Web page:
#1
Jan1912, 09:55 PM

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P: 1,716

I am wondering how space geographers would measure curvature of space around a large isolated star. i am thinking of the set up where there are two nearby spheres surrounding the star whose circumferences are already known. The remaining step is to measure the length of a radial geodesic segment connecting the two spheres. This it seems would give measurements in geodesic polar coordinates and would allow the computation of curvature using the usual formulas.
How then does one find a geodesic ray and the measure its length? 



#2
Jan1912, 11:23 PM

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PF Gold
P: 4,862

Aren't radial coordinate lines (t=theta=phi=0, SC coordinates) outside the horizon spacelike geodesics? It looks like this should be so from the geodesic equations, and it seems this is regularly assumed. Then you just integrated the line element along r, with all other coords held to zero.
Am I missing what you are asking? 



#3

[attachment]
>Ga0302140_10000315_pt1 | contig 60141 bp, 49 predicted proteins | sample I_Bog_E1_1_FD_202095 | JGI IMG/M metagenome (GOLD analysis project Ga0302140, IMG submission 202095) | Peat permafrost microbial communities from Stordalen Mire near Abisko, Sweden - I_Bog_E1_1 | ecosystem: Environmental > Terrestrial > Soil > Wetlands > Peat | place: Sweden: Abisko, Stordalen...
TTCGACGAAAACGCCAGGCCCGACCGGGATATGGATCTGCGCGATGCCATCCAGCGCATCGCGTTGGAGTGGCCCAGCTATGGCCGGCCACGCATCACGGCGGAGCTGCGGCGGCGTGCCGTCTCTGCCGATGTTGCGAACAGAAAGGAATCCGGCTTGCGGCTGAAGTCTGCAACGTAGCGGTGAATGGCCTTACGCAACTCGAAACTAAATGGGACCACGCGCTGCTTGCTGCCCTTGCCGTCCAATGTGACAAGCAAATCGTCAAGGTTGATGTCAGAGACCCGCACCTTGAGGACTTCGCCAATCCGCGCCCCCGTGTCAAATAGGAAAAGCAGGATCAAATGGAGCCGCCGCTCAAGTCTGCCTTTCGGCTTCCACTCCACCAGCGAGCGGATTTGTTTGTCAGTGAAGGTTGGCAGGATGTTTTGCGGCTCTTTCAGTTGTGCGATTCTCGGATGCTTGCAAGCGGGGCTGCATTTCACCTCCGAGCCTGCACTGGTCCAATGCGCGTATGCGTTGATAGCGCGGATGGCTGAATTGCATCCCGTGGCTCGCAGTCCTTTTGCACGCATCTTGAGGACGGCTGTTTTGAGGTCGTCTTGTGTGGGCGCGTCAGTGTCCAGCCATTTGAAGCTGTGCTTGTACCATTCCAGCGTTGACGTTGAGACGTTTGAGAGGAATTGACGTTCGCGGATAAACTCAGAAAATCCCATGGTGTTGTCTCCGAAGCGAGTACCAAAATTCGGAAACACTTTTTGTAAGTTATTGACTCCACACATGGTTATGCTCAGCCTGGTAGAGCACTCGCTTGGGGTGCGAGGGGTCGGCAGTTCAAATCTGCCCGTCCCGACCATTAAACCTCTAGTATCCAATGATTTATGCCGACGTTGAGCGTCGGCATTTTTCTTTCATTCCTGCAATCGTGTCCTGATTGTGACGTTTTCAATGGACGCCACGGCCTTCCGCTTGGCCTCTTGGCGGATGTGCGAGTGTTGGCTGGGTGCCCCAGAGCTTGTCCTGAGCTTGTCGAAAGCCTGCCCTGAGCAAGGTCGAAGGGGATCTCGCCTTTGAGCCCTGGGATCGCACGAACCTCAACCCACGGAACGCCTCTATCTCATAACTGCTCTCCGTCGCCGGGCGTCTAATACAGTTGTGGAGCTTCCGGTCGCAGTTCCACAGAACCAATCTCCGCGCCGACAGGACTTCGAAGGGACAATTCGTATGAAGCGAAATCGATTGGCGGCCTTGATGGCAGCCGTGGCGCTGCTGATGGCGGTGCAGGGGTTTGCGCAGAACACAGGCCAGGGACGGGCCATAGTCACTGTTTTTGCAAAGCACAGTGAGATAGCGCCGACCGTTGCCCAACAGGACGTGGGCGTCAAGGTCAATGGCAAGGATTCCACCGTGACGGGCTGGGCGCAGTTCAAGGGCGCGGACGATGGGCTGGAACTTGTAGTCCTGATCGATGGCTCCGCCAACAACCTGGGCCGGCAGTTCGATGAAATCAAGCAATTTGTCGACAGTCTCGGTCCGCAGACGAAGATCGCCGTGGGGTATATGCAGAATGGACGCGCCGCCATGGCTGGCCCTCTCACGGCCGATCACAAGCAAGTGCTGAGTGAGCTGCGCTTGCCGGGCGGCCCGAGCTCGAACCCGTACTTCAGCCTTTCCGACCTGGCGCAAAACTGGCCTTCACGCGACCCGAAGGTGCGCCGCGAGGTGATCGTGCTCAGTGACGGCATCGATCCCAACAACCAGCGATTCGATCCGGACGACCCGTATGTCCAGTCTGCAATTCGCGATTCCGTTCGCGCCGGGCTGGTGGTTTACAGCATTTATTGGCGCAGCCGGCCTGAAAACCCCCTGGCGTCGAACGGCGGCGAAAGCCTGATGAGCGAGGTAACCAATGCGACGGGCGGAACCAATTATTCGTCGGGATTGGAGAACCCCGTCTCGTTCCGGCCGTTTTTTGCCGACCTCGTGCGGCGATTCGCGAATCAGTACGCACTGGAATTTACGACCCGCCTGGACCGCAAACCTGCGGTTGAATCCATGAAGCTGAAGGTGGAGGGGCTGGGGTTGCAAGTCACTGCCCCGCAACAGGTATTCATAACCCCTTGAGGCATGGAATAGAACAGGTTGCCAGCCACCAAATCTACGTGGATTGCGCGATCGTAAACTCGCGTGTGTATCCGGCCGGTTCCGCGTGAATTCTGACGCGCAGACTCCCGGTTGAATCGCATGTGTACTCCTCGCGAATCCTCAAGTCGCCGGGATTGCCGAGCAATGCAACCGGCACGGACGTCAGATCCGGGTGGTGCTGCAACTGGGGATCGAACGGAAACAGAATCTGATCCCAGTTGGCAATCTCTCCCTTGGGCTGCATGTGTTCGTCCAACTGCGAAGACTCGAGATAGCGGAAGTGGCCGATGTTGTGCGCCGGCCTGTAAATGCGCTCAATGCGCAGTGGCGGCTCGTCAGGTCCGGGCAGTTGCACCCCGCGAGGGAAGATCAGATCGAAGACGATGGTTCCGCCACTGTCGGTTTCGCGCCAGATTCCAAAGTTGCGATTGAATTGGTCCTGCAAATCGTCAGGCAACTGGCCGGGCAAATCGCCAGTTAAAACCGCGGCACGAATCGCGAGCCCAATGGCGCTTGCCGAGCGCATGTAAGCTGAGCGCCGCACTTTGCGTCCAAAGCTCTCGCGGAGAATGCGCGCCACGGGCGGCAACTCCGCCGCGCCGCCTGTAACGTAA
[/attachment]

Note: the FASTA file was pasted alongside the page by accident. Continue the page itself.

Jan1912, 11:31 PM

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#4
Jan1912, 11:31 PM

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PF Gold
P: 4,862

measuring curvature of space around a star
Note, there are other more complex spacelike geodesics, but I assume those are not relevant.
Also, note that a free faller using GP coordinated can foliate a region of spacetime such that the spatial slices are exactly Euclidean flat for the induced metric. Then, all curvature would only be seen by involving time. 



#5
Jan1912, 11:34 PM

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PF Gold
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#6
Jan1912, 11:35 PM

P: 1,555

Closest to GP coordinates for a rotating star is the Doran metric. 



#7
Jan1912, 11:58 PM

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PF Gold
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#8
Jan2012, 12:25 AM

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#9
Jan2012, 12:45 AM

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PF Gold
P: 4,862

Of course, if you know the geometry, you could mathematically convert round trip light time to geodesic distance. You could use roundtrip light time * c as a radial distance coordinate directly. You just can't assume it measures proper distance. 


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